Climate Striking 101
Climate Striking 101
Blog Category: General update
Wait – what’s happening?!
Young people are calling for everyone across the planet to disrupt business as usual by joining the global climate strikes. It’s about sounding the alarm and show politicians that business as usual is no longer an option. Millions of school strikers have already been leaving their classrooms every Friday for over a year and it has completely changed the conversation about climate. Now it’s time for all of us to join them in action. #climatestrike
Friday the 20th of September 2019 is the official strike date for the UK, but activities will be ongoing all week until the 27th, when there’ll be other massive strikes in many other parts of the world.
The climate crisis is an emergency, but we’re not acting like it and governments are allowing or encouraging oil, coal and gas companies to continue pouring fuel on the fire.
If we don’t act now to transition quickly and fairly away from fossil fuels, the injustice of the climate crisis will only get worse.The effects of climate breakdown are already being felt across the world, predominantly by those that have contributed least to the crisis. Wildfires, droughts, severe flooding, tropical storms, and intentional destruction of the natural world are devastating communities with increasing severity. Have a look at our recent 5 part blog posts about system change if you want to get a good overview of what’s really going on.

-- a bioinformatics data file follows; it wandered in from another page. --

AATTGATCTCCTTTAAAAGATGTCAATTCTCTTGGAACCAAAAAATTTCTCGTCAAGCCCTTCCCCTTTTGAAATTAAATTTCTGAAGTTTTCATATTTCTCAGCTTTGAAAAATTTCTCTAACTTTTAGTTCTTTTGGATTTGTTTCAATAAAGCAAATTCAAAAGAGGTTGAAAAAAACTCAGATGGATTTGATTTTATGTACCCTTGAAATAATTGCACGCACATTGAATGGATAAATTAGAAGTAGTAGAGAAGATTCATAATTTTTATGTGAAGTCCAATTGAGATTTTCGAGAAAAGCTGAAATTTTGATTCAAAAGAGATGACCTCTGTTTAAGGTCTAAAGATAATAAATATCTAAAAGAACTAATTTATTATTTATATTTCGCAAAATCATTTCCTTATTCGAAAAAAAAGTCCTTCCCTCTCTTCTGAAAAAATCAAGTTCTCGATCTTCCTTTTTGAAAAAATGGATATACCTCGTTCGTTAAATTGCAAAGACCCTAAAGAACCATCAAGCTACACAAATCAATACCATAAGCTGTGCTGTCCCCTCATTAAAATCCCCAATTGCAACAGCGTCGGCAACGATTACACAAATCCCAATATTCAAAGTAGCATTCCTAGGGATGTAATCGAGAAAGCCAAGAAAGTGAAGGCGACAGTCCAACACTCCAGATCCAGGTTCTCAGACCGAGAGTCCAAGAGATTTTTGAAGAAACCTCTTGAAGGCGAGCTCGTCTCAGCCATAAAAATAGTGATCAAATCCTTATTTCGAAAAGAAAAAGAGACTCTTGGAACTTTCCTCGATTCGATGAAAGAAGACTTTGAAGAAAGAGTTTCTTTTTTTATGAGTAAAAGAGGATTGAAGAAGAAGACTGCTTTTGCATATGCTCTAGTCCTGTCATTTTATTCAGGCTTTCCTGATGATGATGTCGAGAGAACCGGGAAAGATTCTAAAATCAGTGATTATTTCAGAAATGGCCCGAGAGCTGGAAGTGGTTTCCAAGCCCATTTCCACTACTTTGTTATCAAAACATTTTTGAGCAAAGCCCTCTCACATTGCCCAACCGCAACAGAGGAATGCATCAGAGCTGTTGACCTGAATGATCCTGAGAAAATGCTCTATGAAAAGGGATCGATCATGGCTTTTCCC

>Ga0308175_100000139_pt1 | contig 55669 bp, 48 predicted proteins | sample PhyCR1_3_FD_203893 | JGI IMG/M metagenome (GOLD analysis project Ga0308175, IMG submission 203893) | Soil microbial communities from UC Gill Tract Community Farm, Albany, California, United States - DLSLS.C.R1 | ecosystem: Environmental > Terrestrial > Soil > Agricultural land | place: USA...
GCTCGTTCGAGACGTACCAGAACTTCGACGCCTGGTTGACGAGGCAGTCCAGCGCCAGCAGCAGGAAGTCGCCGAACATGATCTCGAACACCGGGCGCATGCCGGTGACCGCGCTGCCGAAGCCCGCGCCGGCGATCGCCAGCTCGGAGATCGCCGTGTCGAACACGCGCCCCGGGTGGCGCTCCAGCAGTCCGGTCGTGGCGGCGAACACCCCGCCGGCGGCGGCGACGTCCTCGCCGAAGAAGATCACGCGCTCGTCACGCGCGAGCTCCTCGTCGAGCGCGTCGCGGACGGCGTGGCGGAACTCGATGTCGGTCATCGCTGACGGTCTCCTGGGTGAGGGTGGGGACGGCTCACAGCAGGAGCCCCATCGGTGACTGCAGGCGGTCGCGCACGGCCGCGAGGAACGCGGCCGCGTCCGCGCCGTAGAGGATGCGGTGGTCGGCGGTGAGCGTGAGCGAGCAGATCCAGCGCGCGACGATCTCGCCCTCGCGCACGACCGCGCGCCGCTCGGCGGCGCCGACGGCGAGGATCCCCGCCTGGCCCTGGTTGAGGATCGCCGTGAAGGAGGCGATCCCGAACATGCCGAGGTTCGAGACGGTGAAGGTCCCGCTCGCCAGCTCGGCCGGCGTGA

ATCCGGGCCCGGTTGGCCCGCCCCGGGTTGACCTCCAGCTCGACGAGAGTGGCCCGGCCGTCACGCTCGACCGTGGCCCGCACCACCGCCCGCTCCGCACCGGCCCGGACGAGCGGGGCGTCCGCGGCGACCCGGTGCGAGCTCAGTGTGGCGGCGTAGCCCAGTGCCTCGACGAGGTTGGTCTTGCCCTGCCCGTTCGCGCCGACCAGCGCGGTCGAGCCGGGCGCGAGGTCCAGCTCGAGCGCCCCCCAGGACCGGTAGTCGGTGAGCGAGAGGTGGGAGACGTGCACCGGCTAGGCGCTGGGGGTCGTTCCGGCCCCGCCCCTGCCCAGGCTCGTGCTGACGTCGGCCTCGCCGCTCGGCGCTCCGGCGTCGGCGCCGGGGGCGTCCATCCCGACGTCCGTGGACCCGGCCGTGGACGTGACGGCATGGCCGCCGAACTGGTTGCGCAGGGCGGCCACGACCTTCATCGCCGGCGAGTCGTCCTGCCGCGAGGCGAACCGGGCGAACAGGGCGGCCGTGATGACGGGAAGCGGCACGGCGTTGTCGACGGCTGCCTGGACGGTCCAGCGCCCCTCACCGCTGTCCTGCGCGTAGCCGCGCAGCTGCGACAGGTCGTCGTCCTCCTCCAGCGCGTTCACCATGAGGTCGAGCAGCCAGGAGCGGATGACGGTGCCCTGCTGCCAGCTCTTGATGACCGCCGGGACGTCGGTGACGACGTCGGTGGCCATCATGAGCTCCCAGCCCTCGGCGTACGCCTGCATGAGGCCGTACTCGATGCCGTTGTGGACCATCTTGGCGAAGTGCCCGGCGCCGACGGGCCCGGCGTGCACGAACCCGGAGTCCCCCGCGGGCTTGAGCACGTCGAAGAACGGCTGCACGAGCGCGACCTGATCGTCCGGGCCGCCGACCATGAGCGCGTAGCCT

With the UK climate strike being just 3 days before the UN emergency climate summit begins on the 23rd of September in New York, the strike will send a clear message for urgent and ambitious climate action. The more people that join, the clearer and merrier the message!
Worldwide! Find your nearest strike taking place on the 20th of September in this list of locations in the UK.
EVERYONE. We’re calling for you, your granny, the postman, teachers, CEOs, bus drivers, architects and unicorns. Everyone is needed to disrupt business as usual and join this intergenerational and global climate strike.